The Utah Employee Non-Compete Clause
The Utah Business website just came out with an article on what employees and employers in Utah think of non-compete clauses. There are large debates on the Utah Capital right now as to the validity of such clauses. So far, those for the employers are winning. However, despite what some think, there is still a legal standard to see if the non-compete clause is even legal or enforceable.
The problem with non-compete clauses is they keep an employer from going to another company that may compete against the company. The issue arises where an individual may not be able to find work elsewhere because of a non-compete clause. Some non-compete clauses are too broad and cast a burden on the employee. There are many trucking companies that have non-compete clauses for their drivers and many are so broad that it essentially makes it impossible for a driver to drive with another trucking company and forces them to stay with their trucking company.
These types of clauses fall below the standard that Utah has implemented as to the validity of such clauses.
The main purpose of a non-compete clause is that through time, some employees have become a major investment with their knowledge of the company and the industry, some companies pay for the tuition of their workers to go to grad school or pay for the student loans, so the purpose of the non-compete clause is to protect the financial investment the company has made on that individual.
If the purpose is just to keep truck drivers from going to other truck-driving companies because the drivers are unhappy with the trucking company, then that is not a valid reason. Many driving companies also claim that they have paid for the education of the driver, in that they paid for sessions for them to pass the course to get their CDL license. For them to drive and might claim that they made an investment into their education.
Many trucking companies, however, implement language where they give a “loan” for that education and expect the driver to pay that money back through their working with them. If they decide to quit, then that loan amount would be due in full. So an argument for an investment would be unlikely in that situation, but instead it is more of a scheme to make more money off of their drivers without compensation. Since they call it education, the drivers don’t get pay for their training, they instead incur debt with the loan amount they enter.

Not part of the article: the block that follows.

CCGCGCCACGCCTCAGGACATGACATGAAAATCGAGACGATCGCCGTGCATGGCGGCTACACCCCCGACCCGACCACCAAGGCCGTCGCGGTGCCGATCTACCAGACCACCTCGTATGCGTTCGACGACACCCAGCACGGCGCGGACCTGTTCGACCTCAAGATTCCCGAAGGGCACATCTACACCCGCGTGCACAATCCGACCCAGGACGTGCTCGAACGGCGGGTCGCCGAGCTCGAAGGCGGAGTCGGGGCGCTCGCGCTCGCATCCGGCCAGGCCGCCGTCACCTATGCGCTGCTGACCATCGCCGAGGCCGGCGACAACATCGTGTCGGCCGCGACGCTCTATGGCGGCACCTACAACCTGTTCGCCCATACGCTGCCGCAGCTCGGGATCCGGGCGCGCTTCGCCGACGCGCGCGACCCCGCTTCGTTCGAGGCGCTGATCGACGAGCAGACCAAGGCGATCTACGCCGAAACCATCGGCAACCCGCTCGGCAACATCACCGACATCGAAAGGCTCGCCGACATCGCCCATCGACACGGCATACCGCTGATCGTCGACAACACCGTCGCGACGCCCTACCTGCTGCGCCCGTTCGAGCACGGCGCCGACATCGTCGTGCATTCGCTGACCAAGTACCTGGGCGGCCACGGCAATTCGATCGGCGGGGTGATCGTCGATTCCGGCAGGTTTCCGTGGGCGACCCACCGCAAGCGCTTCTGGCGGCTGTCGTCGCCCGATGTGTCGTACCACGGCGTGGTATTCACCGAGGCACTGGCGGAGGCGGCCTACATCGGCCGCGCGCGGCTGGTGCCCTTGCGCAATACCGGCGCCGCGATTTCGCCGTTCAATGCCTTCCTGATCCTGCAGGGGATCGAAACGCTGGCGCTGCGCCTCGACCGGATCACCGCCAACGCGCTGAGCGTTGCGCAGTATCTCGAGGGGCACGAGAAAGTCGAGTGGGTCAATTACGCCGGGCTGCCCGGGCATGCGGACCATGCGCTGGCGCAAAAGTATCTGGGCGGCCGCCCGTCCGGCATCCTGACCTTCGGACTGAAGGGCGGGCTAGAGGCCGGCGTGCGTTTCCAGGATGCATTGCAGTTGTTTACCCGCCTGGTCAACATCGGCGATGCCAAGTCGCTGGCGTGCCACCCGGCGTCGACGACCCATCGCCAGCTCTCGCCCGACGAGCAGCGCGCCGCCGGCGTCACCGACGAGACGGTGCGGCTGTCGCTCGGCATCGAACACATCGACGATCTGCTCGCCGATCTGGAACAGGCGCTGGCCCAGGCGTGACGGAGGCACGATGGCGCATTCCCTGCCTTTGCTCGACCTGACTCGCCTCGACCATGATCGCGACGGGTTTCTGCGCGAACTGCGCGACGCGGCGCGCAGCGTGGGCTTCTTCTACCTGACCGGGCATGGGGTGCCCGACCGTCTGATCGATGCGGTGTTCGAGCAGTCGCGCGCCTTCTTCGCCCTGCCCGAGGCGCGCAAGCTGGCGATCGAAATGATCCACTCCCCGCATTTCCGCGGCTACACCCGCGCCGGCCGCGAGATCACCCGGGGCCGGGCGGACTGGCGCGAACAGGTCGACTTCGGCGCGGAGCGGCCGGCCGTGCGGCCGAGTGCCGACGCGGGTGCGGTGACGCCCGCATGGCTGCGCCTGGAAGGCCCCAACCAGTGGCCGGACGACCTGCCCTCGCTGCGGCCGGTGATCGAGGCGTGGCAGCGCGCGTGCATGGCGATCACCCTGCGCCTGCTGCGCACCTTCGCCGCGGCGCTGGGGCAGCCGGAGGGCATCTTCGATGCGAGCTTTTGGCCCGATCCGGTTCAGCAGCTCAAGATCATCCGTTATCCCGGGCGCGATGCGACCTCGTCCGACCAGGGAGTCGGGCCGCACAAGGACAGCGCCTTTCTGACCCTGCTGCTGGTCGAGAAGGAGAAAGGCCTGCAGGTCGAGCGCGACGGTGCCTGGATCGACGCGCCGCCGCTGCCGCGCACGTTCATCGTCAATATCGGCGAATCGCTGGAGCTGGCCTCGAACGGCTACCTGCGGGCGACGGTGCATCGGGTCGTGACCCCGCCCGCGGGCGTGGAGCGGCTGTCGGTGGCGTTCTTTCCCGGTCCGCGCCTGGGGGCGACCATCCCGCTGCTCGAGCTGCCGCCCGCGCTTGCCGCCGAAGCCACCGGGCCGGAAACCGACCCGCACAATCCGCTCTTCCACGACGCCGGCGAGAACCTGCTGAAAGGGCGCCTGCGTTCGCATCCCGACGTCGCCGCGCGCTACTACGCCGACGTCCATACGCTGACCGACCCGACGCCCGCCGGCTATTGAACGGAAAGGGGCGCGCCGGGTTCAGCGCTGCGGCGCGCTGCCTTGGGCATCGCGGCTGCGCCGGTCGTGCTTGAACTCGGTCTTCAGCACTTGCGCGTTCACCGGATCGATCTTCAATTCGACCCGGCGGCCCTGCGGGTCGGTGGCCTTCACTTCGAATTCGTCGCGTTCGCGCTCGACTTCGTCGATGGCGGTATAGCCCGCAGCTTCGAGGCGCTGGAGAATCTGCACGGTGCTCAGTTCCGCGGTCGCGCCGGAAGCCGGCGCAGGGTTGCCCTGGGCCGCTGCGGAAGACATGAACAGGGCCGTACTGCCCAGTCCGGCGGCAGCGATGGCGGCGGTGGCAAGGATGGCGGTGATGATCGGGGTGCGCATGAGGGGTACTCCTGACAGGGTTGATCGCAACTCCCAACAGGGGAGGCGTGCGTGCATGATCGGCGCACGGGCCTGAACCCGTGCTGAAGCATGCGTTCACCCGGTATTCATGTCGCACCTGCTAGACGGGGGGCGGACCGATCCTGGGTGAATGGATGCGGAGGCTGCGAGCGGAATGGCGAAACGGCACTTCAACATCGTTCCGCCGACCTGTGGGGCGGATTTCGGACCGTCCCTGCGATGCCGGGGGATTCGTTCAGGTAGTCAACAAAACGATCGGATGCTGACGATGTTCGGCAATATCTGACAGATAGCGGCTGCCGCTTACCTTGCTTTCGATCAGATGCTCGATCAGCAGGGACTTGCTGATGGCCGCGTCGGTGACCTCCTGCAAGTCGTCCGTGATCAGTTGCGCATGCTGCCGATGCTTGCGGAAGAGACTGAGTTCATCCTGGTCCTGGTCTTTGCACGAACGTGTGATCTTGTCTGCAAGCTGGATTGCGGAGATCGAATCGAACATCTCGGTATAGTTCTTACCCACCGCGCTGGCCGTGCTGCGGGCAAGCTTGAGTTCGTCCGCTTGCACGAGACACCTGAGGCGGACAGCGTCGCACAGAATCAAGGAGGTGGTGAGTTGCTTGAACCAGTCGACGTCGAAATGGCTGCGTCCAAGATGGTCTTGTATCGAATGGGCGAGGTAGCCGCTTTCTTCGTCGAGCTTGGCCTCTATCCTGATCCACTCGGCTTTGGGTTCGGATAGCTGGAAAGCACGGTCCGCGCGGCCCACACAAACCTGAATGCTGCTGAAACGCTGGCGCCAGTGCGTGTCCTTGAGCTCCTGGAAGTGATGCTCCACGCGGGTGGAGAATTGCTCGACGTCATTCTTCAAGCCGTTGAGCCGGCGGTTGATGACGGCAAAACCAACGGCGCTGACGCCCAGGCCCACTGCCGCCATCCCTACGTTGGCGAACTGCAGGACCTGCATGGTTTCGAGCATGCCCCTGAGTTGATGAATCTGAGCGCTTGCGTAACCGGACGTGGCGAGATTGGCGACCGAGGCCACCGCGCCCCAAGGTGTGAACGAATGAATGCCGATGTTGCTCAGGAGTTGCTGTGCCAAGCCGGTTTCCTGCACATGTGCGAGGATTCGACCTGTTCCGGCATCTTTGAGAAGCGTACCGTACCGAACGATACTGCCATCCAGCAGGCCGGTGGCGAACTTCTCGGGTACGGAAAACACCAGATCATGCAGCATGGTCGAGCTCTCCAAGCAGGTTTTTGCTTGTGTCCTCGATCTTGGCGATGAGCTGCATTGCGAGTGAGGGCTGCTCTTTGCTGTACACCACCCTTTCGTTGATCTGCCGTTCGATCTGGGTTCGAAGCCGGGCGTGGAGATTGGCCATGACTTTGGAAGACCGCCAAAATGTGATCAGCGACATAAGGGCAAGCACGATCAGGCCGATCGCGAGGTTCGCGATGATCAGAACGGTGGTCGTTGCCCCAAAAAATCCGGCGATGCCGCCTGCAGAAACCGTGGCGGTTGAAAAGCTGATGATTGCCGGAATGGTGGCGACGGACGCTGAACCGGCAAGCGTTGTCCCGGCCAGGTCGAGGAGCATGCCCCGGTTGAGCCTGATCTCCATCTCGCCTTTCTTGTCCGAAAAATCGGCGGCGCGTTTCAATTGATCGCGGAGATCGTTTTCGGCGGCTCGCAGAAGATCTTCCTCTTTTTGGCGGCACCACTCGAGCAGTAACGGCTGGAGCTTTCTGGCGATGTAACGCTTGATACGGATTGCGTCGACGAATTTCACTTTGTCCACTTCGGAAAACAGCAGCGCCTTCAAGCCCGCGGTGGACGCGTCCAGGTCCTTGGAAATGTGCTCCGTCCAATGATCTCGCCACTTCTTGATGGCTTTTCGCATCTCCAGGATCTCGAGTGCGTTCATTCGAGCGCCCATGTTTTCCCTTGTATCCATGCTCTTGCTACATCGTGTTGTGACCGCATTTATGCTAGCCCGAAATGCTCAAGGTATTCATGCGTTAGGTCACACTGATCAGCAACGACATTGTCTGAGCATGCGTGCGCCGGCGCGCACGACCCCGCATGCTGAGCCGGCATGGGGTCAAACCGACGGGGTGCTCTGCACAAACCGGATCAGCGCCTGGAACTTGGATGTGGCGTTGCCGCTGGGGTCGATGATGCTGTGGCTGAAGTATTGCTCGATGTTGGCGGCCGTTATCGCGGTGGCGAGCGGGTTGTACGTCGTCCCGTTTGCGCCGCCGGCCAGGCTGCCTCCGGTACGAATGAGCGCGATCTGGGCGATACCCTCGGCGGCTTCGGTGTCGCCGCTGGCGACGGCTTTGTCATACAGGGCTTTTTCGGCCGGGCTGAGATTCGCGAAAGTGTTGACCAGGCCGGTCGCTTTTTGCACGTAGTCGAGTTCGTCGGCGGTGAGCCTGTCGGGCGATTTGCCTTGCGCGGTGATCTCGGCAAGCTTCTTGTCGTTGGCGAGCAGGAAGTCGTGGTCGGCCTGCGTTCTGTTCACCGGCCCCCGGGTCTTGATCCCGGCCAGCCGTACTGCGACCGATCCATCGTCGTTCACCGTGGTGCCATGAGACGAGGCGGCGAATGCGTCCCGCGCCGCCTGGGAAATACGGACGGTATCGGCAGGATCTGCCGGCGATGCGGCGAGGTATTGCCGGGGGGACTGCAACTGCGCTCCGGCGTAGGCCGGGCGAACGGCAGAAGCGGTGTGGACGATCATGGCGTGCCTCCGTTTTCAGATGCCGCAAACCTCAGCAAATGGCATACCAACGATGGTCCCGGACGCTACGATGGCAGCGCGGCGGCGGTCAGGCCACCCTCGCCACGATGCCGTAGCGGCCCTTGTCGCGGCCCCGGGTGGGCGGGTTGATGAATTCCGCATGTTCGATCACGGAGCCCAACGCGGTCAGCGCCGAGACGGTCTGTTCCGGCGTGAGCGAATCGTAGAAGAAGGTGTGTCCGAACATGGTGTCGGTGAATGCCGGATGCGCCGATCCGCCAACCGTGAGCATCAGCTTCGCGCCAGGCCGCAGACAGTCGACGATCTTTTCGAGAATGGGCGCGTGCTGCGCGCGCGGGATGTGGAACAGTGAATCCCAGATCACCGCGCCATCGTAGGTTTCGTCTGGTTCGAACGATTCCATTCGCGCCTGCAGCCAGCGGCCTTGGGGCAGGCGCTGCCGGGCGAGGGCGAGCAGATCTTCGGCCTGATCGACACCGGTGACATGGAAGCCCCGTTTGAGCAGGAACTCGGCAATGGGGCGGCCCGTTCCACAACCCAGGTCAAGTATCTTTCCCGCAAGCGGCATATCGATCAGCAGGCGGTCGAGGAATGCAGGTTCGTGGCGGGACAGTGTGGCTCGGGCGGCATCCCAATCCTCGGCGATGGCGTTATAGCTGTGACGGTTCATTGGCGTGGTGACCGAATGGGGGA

In Scenic Aviation there is language in there that says that if the purpose of the non-compete agreement is just for the sole purpose of drawing competition down from other companies in regards to work-force then that isn’t a valid enough reason to be enforceable.
The case also states that the non-compete clause has to be tied to a specific geographic location to be enforceable. The court also weighs the balance of the purpose of the non-compete clause and the undue-hardship on the employee. Also, since it isn’t tied to a geographic location, there are issues to enforceability under the privileges and immunities clause. SCENIC AVIATION, INC. V. BLICK, (D.UTAH 2003).
Also, if it isn’t tied to a geographic location, there are issues to enforceability under the privileges and immunities clause, not allowing individuals to work or move where they want to without a valid reason.
So even if a company says that their is legislation that says they can enforce a non-compete clause, or that legislation still has to meet the standard set forth in Scenic Aviation, Inc for it to be enforceable. If you have questions about the enforceability of a non-compete clause, feel free to give us a call and we can review your case for you.